First Mahinaʻai Night to Revitalize Kahoʻolawe
By Maui Now Staff
The Kahoʻolawe Island Reserve Commission will present its inaugural Mahinaʻai Night on Saturday, May 9, 2015 at its Kīhei boat house property in South Maui, in an effort to raise awareness of and access to Kahoʻolawe.
The first in the series of full moon events will include: a guided tour of the KIRC’s new walking trail; live music by UH Maui College’s Institute of Hawaiian Music; food vendors; and the opportunity to talk story with experts in Kahoʻolawe history, restoration and culture.
The event will be held at the 8-acre parcel designated to the KIRC in 2002 as the future site of a Kahoʻolawe learning center.
“Our Kīhei site is the first point of contact for all community volunteers accessing Kahoʻolawe, as it is where our vessel – the ʻOhua, the primary means of Kahoʻolawe transport – is housed,” said KIRC Executive Director Mike Nāhoʻopiʻi in an event announcement.
“Cultivating the area responds to a strong demand for information and shared experiences for those that cannot commit to the 4-day volunteer restoration access trips on-island. We see this as an important step in strengthening understanding of and connection to Kahoʻolawe for all residents and visitors,” said Nāhoʻopiʻi.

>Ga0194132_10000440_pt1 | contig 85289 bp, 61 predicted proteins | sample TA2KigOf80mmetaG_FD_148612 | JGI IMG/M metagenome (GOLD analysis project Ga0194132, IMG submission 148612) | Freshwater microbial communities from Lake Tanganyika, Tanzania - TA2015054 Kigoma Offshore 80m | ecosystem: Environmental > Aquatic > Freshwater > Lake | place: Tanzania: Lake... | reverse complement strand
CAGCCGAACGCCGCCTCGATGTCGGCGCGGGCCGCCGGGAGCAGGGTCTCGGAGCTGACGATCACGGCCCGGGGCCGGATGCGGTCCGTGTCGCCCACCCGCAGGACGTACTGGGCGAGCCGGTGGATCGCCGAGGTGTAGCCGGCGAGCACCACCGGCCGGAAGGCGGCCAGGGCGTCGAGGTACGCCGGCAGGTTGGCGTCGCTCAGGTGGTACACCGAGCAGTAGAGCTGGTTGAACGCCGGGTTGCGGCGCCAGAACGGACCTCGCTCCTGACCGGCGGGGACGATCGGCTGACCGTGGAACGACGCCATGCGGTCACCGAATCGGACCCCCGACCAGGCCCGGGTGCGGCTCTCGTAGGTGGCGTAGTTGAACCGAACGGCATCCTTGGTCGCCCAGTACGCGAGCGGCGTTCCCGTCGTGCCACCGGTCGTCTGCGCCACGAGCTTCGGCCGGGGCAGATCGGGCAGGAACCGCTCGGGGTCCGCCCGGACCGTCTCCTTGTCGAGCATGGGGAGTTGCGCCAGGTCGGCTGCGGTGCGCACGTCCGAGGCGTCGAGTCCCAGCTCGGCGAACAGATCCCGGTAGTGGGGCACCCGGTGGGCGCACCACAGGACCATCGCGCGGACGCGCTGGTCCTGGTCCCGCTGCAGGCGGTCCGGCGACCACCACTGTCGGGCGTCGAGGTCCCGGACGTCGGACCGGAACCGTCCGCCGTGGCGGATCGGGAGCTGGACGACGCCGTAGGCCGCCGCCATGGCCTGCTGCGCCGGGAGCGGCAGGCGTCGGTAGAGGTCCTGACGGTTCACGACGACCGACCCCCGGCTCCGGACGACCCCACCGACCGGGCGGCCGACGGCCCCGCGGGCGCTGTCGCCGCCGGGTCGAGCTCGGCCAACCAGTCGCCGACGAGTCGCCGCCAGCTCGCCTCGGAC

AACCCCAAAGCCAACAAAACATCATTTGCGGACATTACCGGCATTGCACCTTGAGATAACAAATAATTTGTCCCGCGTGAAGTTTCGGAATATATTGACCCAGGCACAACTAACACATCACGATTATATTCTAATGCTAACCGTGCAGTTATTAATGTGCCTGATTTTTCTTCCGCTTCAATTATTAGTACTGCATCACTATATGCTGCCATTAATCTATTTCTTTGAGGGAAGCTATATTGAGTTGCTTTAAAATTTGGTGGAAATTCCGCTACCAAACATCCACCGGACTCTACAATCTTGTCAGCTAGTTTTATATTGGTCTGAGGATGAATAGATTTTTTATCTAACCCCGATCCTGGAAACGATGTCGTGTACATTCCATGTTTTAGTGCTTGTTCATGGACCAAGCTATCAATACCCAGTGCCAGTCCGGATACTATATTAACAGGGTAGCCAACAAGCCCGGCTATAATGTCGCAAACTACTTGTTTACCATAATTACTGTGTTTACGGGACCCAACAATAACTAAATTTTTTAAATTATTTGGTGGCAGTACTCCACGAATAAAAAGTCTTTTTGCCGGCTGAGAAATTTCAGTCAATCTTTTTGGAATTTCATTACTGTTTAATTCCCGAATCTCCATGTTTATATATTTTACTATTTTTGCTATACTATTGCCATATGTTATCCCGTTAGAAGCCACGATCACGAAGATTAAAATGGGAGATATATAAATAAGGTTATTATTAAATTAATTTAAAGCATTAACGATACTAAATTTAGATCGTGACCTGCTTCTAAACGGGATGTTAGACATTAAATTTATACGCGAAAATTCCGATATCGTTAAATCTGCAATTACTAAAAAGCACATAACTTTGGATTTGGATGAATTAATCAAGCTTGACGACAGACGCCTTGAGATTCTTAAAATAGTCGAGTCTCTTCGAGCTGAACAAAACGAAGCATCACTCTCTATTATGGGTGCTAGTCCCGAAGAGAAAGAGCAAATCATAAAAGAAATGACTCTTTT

KIRC Public Information Specialist Kelly McHugh also commented saying, “This is our first large-scale outreach event for Kahoʻolawe since exhibiting a shared collection of historical photographs at the Bailey House Museum 6 months ago. We were able to physically reach more individuals during that event than what we can financially and logistically achieve during an entire year of on-island accesses – and what we heard was ‘we want more.’ Innumerable benefits are offered through the education, history, culture and ecology of Kahoʻolawe, and we want our community to both share and continue to contribute to those benefits. This is one way that we can try to make that happen.”
Three projects will be unveiled during the Mahinaʻai Night event including: the Kahoʻolawe educational walking trail; a native plant nursery that will propagate plants for both the Kīhei site and for Kahoʻolawe; and a traditional hale for Kahoʻolawe education and outreach activities.
The projects were made possible with grant support through the Atherton Family Foundation, Hawaiʻi Tourism Authority and the Hawaiʻi Community Foundation, and were completed with the help of hundreds of Maui residents and visitors who volunteered their time during monthly Kākoʻo iā Kahoʻolawe work days.
The Mahinaʻai Night event will run from 6 to 8 p.m. on Saturday, May 9, 2015. It is free and open to the public.